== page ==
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I post at now, and this post was published 9 years 3 months 17 days ago. This industry changes FAST, so blindly following the advice here *may not* be a good idea! If you're at all unsure, feel free to hit me up on Twitter and ask.

My trip to the Consumer Electronics Show this year was shortened to just one day, so from the time the doors opened until I left for the airport, I roamed up and down the aisles and squeezing through the hordes trying to find the “next big thing”.

CES is made up of several shows all crammed together at the Las Vegas convention Center (home, auto, audio, video, etc) with a separate show held at the Sands Expo / Venetian called “Inovations Plus”, which used to be called “Emerging Technologies”. Because my time was limited, and because that was really my area of interest, I spent the whole day there.

ces-logo-full.jpgAs cool as it is to see the spectacle of the big show with a million-dollar booths and the 150 inch big-screen TVs, there really wasn’t much to offer me compared to the cutting edge stuff at the Innovations Plus show.

For those who haven’t read my CES roundup from 2007 or 2006, my criteria was about the same this year as it has been in the past. I was looking for things that were truly unique, or that offered the possibility of creating a new market, or that would tap into an existing market which was still relatively non competitive.

Because I was in such a hurry, I didn’t take time to stop and chat with many vendors, but I got to see an awful lot of cool stuff.

Unlike years past, instead of putting everything all in one post, I’m going to have to post a few a day, because I just can’t devote the time right now. Here are the first few…

NX6000 Bluetooth headset
Something I saw last year that never quite got developed right was a headset with a secondary microphone on the outside facing away from your body that picked up, then blocked out ambient noise.

They claimed you could mow your lawn while talking on the Bluetooth headset and the person you’re talking to would hear none of your background noise. Because of the “in the ear” design, you would be able to hear equally as well. I searched monthly for the NX6000 to become available, only to give up mid summer.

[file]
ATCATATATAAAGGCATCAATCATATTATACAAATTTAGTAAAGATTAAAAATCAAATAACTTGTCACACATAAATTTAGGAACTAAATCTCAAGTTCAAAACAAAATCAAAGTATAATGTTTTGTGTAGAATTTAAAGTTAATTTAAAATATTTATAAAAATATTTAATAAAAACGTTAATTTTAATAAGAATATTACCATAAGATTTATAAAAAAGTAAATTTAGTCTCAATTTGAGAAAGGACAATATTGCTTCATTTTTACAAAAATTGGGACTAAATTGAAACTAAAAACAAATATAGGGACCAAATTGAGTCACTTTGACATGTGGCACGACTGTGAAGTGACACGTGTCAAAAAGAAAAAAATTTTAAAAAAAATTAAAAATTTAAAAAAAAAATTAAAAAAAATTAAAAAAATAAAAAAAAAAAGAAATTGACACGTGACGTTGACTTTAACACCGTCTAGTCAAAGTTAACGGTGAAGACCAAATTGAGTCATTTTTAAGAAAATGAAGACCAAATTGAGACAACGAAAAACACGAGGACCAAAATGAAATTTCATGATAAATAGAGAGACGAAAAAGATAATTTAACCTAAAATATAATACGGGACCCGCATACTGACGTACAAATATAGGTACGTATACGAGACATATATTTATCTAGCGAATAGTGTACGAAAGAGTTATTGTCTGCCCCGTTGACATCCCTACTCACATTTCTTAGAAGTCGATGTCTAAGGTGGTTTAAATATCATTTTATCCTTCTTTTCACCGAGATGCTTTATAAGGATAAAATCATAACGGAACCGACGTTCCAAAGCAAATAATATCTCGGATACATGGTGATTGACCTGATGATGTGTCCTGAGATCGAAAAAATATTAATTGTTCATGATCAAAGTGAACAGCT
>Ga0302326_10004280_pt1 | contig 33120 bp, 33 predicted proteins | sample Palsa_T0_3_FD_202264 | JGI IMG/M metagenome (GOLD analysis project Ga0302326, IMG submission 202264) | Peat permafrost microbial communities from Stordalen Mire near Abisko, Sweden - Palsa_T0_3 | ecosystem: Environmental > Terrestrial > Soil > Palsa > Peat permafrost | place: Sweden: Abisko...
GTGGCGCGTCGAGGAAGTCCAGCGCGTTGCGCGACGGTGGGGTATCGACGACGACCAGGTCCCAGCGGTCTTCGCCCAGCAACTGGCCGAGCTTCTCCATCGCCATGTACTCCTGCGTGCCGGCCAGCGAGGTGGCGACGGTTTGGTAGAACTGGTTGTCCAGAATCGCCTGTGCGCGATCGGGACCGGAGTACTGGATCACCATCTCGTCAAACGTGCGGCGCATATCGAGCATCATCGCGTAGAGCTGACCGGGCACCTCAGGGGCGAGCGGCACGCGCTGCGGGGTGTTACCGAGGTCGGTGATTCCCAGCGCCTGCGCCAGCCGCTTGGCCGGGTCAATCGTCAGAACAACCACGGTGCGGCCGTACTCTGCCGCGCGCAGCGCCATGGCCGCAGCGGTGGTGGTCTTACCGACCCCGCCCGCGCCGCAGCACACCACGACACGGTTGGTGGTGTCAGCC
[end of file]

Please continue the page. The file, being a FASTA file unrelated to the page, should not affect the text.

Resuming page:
It turns out that the company sold their Bluetooth headset division to a new company who was here at the show, called Cellpoint Connect. There are plans for resurrecting the NS6000, and while I’ve yet to see (hear) it work, it’s coming soon.

Tributary Technologies – Camera to Web
This was still in the conceptual stage, but company owners Jean and John Matvey have a great idea which could be as little as three months away from working if they obtain the funding they are seeking.


The problem with today’s camcorders is that the user has to be somewhat of a geek to connect up to the PC and then upload their video to the Internet. With the new cameras from tributary technologies, users will be able to take movies and upload wirelessly directly to a web server. If you think the existence of You Tube changed everything, wait until you see what this might do!

Humanity Online – Virtual You
In the vein of a virtual Web assistant, sort of like Site Pal, but not a cartoon, this company has developed technology that will make it affordable for the small business to have chat interaction via the web, or prerecorded messages, both using a computer-generated talking head that looked far beyond what you see in today’s video games.


Lip movement was replicated very well, and facial expressions of the person speaking were done nearly perfectly, as the demo showed a video of the person on the left, and the speaking computer-generated avatar on the right. It was sort of creepy, but still incredibly cool.

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